GUEST POST from Arlen Meyers, M.D.
Maybe the last time you walked into a retail-based clinic, you did not see an MD. Maybe the same thing happened at your hospital outpatient clinic or an urgent care center. Physician “extenders” and advanced practice professionals, like primary care pharmacists, nurse practitioners and physician assistants are winning the war on branding. They and their professional associations have done a good job branding their services while complacent doctors have not. What happened? Doctors are now “providers”. The latest spin is to call yourself a surgicalist. A surgicalist is a highly trained, board-certified surgeon who provides emergency surgical care within a dedicated hospital setting – the foundation of a surgical hospitalist program. A surgicalist career path affords talented surgeons the chance to design the life they want.
Staffing shortages among healthcare providers are having numerous downstream effects on everything from patient care to reimbursement and thinning margins. But they’re also causing a shift in public perception: More people now trust pharmacists to play a larger role in their care management, according to new research from Columbia University Mailman School of Public Health in New York City and Express Scripts Pharmacy.
With more than half (51.8%) of the U.S. population experiencing at least one chronic condition, and one-quarter suffering from multiple chronic conditions, prescription medications are often the first line of defense to help patients manage these conditions, the report found.
In the period from 2015–2018, nearly one-half of the U.S. population was using at least one prescription drug, nearly one-quarter (21.4%) were using three or more, and over 10% were using five or more prescription drugs.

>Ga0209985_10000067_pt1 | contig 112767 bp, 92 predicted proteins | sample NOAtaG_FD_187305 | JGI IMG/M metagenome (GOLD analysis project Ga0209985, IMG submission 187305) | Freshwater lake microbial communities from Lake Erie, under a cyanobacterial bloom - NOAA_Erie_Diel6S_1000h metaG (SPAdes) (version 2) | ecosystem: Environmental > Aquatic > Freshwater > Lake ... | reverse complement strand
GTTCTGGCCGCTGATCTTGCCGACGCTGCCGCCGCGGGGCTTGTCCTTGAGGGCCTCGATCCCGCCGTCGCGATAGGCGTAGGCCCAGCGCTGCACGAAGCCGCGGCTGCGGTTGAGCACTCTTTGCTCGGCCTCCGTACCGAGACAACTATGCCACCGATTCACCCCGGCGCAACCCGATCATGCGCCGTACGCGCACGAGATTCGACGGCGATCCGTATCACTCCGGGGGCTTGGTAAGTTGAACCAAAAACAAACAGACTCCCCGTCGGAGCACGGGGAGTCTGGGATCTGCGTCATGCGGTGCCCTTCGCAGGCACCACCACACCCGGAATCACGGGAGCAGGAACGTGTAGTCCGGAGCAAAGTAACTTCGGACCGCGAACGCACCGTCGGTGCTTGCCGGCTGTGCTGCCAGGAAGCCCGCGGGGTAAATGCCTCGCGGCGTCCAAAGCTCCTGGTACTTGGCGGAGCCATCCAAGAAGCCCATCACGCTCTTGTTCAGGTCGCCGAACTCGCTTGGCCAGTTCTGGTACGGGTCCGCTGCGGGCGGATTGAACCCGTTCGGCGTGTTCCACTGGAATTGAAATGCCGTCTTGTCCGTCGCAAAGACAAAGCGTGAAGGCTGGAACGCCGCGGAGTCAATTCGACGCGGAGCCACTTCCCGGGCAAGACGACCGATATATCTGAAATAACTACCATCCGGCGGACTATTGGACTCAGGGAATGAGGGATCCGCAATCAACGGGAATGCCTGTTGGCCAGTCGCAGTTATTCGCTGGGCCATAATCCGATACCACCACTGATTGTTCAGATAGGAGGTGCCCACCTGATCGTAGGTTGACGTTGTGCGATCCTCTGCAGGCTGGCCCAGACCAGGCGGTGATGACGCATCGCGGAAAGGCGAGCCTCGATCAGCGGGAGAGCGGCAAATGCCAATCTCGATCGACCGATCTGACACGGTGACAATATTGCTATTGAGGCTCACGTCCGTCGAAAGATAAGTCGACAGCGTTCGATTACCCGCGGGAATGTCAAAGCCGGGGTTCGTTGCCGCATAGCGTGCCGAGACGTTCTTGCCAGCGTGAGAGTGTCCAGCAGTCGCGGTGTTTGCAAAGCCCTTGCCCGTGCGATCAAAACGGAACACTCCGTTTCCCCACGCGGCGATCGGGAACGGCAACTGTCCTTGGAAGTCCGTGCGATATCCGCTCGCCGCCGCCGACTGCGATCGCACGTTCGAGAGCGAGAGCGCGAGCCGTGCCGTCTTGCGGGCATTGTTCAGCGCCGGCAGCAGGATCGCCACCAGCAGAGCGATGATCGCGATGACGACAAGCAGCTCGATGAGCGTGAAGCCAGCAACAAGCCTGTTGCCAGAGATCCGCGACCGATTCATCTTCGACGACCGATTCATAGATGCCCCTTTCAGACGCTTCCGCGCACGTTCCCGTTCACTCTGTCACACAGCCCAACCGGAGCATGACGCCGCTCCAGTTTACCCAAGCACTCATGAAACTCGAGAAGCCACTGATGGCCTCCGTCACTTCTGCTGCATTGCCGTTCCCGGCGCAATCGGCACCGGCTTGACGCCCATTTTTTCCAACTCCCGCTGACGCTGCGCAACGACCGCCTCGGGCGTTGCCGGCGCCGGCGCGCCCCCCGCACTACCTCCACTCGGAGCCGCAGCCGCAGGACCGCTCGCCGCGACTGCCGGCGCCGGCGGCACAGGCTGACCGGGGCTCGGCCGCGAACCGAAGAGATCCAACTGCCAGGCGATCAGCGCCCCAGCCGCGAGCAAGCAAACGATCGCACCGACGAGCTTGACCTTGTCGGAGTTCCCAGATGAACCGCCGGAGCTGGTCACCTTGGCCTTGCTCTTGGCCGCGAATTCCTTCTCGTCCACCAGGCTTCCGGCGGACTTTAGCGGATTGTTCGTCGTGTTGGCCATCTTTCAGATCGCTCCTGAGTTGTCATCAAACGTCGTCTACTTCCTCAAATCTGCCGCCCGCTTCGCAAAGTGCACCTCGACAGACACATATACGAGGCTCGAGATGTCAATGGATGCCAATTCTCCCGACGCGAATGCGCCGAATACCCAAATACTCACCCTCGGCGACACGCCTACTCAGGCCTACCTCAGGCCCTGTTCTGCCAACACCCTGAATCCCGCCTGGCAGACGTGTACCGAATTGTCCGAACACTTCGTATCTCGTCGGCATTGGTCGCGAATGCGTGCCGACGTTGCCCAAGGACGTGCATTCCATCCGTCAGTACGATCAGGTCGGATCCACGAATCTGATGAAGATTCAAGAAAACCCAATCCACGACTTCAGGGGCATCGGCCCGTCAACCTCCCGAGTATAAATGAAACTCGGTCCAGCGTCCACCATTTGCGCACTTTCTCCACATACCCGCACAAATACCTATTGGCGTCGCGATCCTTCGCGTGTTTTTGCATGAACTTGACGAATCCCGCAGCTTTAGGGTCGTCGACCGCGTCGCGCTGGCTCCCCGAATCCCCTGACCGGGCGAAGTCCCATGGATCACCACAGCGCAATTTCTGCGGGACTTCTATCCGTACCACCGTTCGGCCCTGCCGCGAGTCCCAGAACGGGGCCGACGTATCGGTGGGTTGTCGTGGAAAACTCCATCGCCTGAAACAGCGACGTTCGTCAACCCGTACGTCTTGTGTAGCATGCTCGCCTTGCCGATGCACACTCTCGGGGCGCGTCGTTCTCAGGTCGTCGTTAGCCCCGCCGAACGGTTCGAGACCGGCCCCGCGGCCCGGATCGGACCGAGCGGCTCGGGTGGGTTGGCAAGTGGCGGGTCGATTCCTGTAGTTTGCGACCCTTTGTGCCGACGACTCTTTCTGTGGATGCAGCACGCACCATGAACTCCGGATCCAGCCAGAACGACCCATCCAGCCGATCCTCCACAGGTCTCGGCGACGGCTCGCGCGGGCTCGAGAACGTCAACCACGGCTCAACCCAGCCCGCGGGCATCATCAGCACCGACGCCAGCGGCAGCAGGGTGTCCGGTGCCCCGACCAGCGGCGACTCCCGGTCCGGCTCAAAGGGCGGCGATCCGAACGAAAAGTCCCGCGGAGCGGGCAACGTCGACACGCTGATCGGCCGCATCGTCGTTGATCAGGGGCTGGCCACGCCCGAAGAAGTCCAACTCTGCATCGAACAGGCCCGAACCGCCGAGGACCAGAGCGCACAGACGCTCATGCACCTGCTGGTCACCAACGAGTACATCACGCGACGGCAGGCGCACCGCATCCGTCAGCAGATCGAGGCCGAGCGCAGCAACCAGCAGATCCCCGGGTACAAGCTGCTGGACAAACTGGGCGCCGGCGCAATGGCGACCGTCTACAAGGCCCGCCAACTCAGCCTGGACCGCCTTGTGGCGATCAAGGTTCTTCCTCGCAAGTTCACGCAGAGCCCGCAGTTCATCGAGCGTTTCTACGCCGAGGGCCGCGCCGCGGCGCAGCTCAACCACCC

All of that is putting pharmacists in the spotlight – along with the rise of chronic disease, increased medication use and shifts to value-based payment models.
Doctors don’t understand that branding a service, particularly one that is becoming more and more commoditized, is not like branding a product, like toothpaste. There are four keys to branding a service:
1. Don’t Mass Market To Your Target Market Take a look at the doctor ads. They are filled with platitudes like “quality care”, “personalized service” and “caring staff”. I would sure hope so. But, marketing to the masses with platitudes is like a CPA saying “I can do your taxes”. Instead, you need to “touch” your patients with highly targeted messages.
2. Focus On Relevance Over Differentiation Most product branding is about cheaper, smarter, faster, better compared to the competition. Service branding is about how I can solve your unique problem.
3. Worry About Growing Revenue, Not Market Share. Payer mix is an obvious difference when it comes to sickcare branding compared to product branding. As we all know, doctors don’t make the same profit seeing all patients. Some, in fact, are loss leaders. Soon, all of sick care might be a loss leader.
4. Help Your People Be Your Brand. Particularly in sickcare, your people are your brand, including the doctors. You are the product, not the doctor.
When it comes to these four elements, non-physicians are doing a better job than physicians and they are building brand equity. Take a page out of the FedEx playbook, and expect to see
- A genuine and defensible market position
- Improved external awareness, perception, and desirability
- The development of a collaborative internal culture
- Alignment and integration of all messaging
- Revenue growth
In the face of competition, substitutes and turf wars, doctors need to do more about their sustainable competitive advantage, particularly when it comes to practicing at the top of their license, building brand equity and innovating, all things that, up to this time, they have not done because they didn’t have to.
Maybe then, they won’t call you a provider anymore, doctor.
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